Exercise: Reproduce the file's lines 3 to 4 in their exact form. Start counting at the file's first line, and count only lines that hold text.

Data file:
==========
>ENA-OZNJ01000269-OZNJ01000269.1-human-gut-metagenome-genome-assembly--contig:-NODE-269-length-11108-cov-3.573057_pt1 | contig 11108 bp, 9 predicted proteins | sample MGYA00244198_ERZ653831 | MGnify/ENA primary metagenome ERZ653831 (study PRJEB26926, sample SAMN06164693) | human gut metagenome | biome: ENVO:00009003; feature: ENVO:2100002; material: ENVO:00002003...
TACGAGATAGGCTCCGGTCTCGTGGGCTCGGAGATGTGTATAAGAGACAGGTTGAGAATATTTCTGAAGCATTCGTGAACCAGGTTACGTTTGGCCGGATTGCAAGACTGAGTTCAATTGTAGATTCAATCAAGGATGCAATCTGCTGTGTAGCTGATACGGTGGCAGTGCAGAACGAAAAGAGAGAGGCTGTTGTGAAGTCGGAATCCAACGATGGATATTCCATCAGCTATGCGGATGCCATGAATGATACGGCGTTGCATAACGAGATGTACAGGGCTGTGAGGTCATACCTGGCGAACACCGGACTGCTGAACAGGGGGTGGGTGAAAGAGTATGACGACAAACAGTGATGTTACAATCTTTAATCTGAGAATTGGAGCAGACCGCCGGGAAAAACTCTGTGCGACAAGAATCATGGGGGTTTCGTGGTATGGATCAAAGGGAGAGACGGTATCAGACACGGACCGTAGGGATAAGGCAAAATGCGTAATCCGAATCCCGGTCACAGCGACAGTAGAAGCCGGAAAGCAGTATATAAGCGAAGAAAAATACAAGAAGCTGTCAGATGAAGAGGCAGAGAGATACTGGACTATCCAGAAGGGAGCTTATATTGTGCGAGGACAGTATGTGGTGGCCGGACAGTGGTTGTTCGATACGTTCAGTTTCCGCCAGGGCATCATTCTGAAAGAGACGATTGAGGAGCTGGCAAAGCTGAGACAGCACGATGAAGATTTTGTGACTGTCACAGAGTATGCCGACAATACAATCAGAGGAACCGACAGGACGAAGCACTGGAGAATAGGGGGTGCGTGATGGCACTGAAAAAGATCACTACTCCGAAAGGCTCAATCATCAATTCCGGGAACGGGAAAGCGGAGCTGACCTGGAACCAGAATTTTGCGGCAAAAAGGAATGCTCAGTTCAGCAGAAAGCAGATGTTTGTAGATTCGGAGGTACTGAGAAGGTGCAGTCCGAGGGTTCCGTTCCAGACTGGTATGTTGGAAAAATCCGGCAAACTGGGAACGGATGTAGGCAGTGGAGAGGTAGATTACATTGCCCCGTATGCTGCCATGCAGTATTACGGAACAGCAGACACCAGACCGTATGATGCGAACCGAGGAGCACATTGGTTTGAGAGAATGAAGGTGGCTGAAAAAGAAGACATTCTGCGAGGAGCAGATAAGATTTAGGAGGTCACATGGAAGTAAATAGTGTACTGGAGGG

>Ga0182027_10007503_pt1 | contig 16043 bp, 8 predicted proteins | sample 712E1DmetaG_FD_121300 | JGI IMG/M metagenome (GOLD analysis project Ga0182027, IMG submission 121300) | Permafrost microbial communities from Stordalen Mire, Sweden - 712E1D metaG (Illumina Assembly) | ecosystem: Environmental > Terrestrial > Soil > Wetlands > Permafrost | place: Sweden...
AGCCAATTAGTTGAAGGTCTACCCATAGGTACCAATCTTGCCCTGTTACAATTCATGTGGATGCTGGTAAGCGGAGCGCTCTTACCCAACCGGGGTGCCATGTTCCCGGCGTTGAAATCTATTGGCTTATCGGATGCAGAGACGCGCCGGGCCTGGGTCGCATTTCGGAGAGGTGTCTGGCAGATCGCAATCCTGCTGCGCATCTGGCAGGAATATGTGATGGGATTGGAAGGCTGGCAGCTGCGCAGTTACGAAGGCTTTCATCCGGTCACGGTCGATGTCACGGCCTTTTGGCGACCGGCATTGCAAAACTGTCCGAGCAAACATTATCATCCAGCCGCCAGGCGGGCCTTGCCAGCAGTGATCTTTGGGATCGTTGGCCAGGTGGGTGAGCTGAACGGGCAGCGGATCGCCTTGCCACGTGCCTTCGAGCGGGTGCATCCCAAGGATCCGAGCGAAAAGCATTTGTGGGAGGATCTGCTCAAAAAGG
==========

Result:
>Ga0182027_10007503_pt1 | contig 16043 bp, 8 predicted proteins | sample 712E1DmetaG_FD_121300 | JGI IMG/M metagenome (GOLD analysis project Ga0182027, IMG submission 121300) | Permafrost microbial communities from Stordalen Mire, Sweden - 712E1D metaG (Illumina Assembly) | ecosystem: Environmental > Terrestrial > Soil > Wetlands > Permafrost | place: Sweden...
AGCCAATTAGTTGAAGGTCTACCCATAGGTACCAATCTTGCCCTGTTACAATTCATGTGGATGCTGGTAAGCGGAGCGCTCTTACCCAACCGGGGTGCCATGTTCCCGGCGTTGAAATCTATTGGCTTATCGGATGCAGAGACGCGCCGGGCCTGGGTCGCATTTCGGAGAGGTGTCTGGCAGATCGCAATCCTGCTGCGCATCTGGCAGGAATATGTGATGGGATTGGAAGGCTGGCAGCTGCGCAGTTACGAAGGCTTTCATCCGGTCACGGTCGATGTCACGGCCTTTTGGCGACCGGCATTGCAAAACTGTCCGAGCAAACATTATCATCCAGCCGCCAGGCGGGCCTTGCCAGCAGTGATCTTTGGGATCGTTGGCCAGGTGGGTGAGCTGAACGGGCAGCGGATCGCCTTGCCACGTGCCTTCGAGCGGGTGCATCCCAAGGATCCGAGCGAAAAGCATTTGTGGGAGGATCTGCTCAAAAAGG